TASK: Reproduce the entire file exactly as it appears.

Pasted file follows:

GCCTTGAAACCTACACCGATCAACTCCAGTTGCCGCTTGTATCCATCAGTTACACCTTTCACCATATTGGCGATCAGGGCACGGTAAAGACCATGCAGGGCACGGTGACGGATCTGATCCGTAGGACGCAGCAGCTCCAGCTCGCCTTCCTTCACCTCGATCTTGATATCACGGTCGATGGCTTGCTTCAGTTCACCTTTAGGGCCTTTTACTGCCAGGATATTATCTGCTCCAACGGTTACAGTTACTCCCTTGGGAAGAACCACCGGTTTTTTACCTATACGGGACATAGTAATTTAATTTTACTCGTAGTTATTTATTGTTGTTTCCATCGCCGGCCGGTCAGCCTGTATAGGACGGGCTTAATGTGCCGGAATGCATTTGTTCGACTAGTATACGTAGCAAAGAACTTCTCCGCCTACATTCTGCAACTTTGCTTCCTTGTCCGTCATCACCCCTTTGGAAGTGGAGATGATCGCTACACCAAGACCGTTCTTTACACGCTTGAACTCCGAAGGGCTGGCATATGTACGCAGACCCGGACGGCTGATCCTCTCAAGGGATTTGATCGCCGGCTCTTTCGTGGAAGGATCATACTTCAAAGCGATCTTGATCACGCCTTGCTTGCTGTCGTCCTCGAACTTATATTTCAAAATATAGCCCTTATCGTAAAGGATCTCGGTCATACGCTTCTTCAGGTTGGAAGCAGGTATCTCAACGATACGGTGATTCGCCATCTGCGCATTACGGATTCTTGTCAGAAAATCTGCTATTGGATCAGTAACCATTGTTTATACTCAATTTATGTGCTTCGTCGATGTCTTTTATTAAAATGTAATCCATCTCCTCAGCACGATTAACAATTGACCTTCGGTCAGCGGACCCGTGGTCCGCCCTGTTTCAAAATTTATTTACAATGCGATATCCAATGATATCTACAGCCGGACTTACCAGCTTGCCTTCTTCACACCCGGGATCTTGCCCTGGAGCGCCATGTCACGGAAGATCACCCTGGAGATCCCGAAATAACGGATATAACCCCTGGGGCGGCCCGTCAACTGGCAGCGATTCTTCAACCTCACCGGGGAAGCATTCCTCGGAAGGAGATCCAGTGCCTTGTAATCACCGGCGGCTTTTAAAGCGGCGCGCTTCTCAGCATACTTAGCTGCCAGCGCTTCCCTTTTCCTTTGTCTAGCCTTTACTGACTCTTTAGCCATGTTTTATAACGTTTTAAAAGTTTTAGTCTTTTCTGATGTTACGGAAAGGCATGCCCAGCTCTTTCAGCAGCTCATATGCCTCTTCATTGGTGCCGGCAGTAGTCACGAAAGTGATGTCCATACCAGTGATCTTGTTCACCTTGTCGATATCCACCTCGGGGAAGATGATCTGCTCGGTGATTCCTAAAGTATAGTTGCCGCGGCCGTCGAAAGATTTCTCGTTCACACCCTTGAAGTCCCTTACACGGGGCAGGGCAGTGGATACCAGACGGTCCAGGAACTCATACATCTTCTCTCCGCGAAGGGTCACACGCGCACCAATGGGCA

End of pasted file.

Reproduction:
GCCTTGAAACCTACACCGATCAACTCCAGTTGCCGCTTGTATCCATCAGTTACACCTTTCACCATATTGGCGATCAGGGCACGGTAAAGACCATGCAGGGCACGGTGACGGATCTGATCCGTAGGACGCAGCAGCTCCAGCTCGCCTTCCTTCACCTCGATCTTGATATCACGGTCGATGGCTTGCTTCAGTTCACCTTTAGGGCCTTTTACTGCCAGGATATTATCTGCTCCAACGGTTACAGTTACTCCCTTGGGAAGAACCACCGGTTTTTTACCTATACGGGACATAGTAATTTAATTTTACTCGTAGTTATTTATTGTTGTTTCCATCGCCGGCCGGTCAGCCTGTATAGGACGGGCTTAATGTGCCGGAATGCATTTGTTCGACTAGTATACGTAGCAAAGAACTTCTCCGCCTACATTCTGCAACTTTGCTTCCTTGTCCGTCATCACCCCTTTGGAAGTGGAGATGATCGCTACACCAAGACCGTTCTTTACACGCTTGAACTCCGAAGGGCTGGCATATGTACGCAGACCCGGACGGCTGATCCTCTCAAGGGATTTGATCGCCGGCTCTTTCGTGGAAGGATCATACTTCAAAGCGATCTTGATCACGCCTTGCTTGCTGTCGTCCTCGAACTTATATTTCAAAATATAGCCCTTATCGTAAAGGATCTCGGTCATACGCTTCTTCAGGTTGGAAGCAGGTATCTCAACGATACGGTGATTCGCCATCTGCGCATTACGGATTCTTGTCAGAAAATCTGCTATTGGATCAGTAACCATTGTTTATACTCAATTTATGTGCTTCGTCGATGTCTTTTATTAAAATGTAATCCATCTCCTCAGCACGATTAACAATTGACCTTCGGTCAGCGGACCCGTGGTCCGCCCTGTTTCAAAATTTATTTACAATGCGATATCCAATGATATCTACAGCCGGACTTACCAGCTTGCCTTCTTCACACCCGGGATCTTGCCCTGGAGCGCCATGTCACGGAAGATCACCCTGGAGATCCCGAAATAACGGATATAACCCCTGGGGCGGCCCGTCAACTGGCAGCGATTCTTCAACCTCACCGGGGAAGCATTCCTCGGAAGGAGATCCAGTGCCTTGTAATCACCGGCGGCTTTTAAAGCGGCGCGCTTCTCAGCATACTTAGCTGCCAGCGCTTCCCTTTTCCTTTGTCTAGCCTTTACTGACTCTTTAGCCATGTTTTATAACGTTTTAAAAGTTTTAGTCTTTTCTGATGTTACGGAAAGGCATGCCCAGCTCTTTCAGCAGCTCATATGCCTCTTCATTGGTGCCGGCAGTAGTCACGAAAGTGATGTCCATACCAGTGATCTTGTTCACCTTGTCGATATCCACCTCGGGGAAGATGATCTGCTCGGTGATTCCTAAAGTATAGTTGCCGCGGCCGTCGAAAGATTTCTCGTTCACACCCTTGAAGTCCCTTACACGGGGCAGGGCAGTGGATACCAGACGGTCCAGGAACTCATACATCTTCTCTCCGCGAAGGGTCACACGCGCACCAATGGGCA